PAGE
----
Hovhannes Khnusyan (the director of the NGO “Union of Hunters and Environmentalists Aghavnabaze”) considers the slaughter of dogs unacceptable.
“Shooting a dog out is a vice,” says Hovhannes, but he thinks that the problem won’t be solved by neutralising all the dogs of the city, after some time dogs will come from the surrounding villages, people often throw the puppies of their dogs out. He calls to dog owners to be more responsible, and indicates that if they buy a breeded dog and pay money, they won’t throw them out easily.
The NGO director is concerned with the status of the hunters. He says when they shoot out dogs, people don’t blame the municipality or the community, they blame the hunter, but he is just a tool in this case.
“It’s not that the hunters are vandals,” says Khnusyan.


Stray dogs in the streets of Gyumri.


Almost every day they shoot in the streets of Gyumri, in the center and in the suburbs, in yards and squares. Activist environmentalists complain, call to the municipality, but, as it turns out, it is the municipality contractual worker – a hunter of forty years experience – who shoots the dogs out according to the contract. He receives 1100 AMD (taxes included) for each killed dog.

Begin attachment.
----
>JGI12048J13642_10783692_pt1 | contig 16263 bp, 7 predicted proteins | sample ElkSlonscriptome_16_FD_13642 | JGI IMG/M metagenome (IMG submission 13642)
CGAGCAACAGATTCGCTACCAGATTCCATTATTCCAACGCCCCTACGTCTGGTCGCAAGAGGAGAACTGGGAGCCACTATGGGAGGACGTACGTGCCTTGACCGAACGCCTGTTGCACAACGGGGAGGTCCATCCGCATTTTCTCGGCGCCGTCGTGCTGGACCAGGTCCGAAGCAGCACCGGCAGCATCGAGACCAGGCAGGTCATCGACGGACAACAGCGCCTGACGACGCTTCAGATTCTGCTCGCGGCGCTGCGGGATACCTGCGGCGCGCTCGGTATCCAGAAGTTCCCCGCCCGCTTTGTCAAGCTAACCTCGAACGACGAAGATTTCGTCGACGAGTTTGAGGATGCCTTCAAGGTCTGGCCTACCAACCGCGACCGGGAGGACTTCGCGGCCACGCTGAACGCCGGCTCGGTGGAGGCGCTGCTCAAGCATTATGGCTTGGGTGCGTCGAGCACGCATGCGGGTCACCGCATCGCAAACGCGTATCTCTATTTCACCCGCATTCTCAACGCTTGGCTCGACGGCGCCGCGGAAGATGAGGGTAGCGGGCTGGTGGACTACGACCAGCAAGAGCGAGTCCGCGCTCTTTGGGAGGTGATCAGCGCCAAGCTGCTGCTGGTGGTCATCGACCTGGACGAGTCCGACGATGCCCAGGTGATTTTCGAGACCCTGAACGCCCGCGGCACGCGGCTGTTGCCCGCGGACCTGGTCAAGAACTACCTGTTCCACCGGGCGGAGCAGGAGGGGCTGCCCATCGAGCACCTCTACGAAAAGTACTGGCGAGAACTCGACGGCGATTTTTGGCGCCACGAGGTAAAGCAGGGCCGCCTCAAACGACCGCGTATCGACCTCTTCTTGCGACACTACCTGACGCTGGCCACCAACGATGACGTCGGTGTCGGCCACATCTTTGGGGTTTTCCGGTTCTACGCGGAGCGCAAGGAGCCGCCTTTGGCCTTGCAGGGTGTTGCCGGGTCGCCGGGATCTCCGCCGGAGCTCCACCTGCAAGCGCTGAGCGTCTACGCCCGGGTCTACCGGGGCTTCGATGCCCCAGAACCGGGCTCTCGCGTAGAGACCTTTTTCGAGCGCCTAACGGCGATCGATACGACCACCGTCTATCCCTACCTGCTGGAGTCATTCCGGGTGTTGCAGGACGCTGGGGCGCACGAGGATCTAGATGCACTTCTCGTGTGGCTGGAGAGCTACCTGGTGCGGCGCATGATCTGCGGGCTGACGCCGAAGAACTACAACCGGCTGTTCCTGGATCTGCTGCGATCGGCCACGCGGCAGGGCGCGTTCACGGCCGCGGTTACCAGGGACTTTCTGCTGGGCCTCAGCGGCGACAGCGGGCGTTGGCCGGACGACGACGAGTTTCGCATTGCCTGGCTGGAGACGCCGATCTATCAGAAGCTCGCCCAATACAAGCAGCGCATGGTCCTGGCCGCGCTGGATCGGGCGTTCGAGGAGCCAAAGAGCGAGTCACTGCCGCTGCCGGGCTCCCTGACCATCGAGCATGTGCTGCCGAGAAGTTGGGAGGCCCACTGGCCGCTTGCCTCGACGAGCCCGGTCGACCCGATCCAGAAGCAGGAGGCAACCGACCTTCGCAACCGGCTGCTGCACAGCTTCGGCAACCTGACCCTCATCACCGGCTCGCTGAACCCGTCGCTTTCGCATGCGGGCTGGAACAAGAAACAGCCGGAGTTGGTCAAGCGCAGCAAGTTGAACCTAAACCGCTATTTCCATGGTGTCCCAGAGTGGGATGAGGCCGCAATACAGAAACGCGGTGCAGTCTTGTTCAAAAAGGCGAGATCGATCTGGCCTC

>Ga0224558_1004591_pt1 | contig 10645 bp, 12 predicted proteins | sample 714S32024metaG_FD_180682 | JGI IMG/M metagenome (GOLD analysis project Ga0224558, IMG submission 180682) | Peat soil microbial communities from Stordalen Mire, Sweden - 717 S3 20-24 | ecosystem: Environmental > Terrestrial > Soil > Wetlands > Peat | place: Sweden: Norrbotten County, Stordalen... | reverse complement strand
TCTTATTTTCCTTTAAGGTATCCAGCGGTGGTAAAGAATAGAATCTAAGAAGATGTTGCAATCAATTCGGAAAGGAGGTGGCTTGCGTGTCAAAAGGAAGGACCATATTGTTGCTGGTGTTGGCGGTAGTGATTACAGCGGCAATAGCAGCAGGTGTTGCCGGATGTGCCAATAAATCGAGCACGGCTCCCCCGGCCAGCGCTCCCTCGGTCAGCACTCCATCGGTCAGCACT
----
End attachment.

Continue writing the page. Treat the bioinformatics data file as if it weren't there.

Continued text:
The hunter, who has the right of carrying a gun, but doesn’t have the right of using it in populated areas, violates the law every day risking the lives and estates of people, but he just does his job. It’s already thirty years that the municipality uses the practice of recruited hunters, who go after stray aggressive dogs, but the same hunter assures, that neither the quantity of dogs, nor their aggression has decreased.


Stray dogs in the streets of Gyumri.


Anna Vardanyan is also from Gyumri, she lives in Kharberd now with her brother Georgi and mother Naira. Anna keeps 49 dogs in her yard, which have been rescued from the streets. They take them regularly to vets with different health issues. The family cares for the expenses of their food and medical needs. Anna is very attached to her pets. She is a volunteer in Ushi, she is a therapeutist and says that children with different disabilities recover after their interaction with dogs and horses. Anna accepts the decision of sterilization of dogs in Yerevan. She says she didn’t believe in it in the beginning, but now she sees that this practice functions, she hopes it will continue.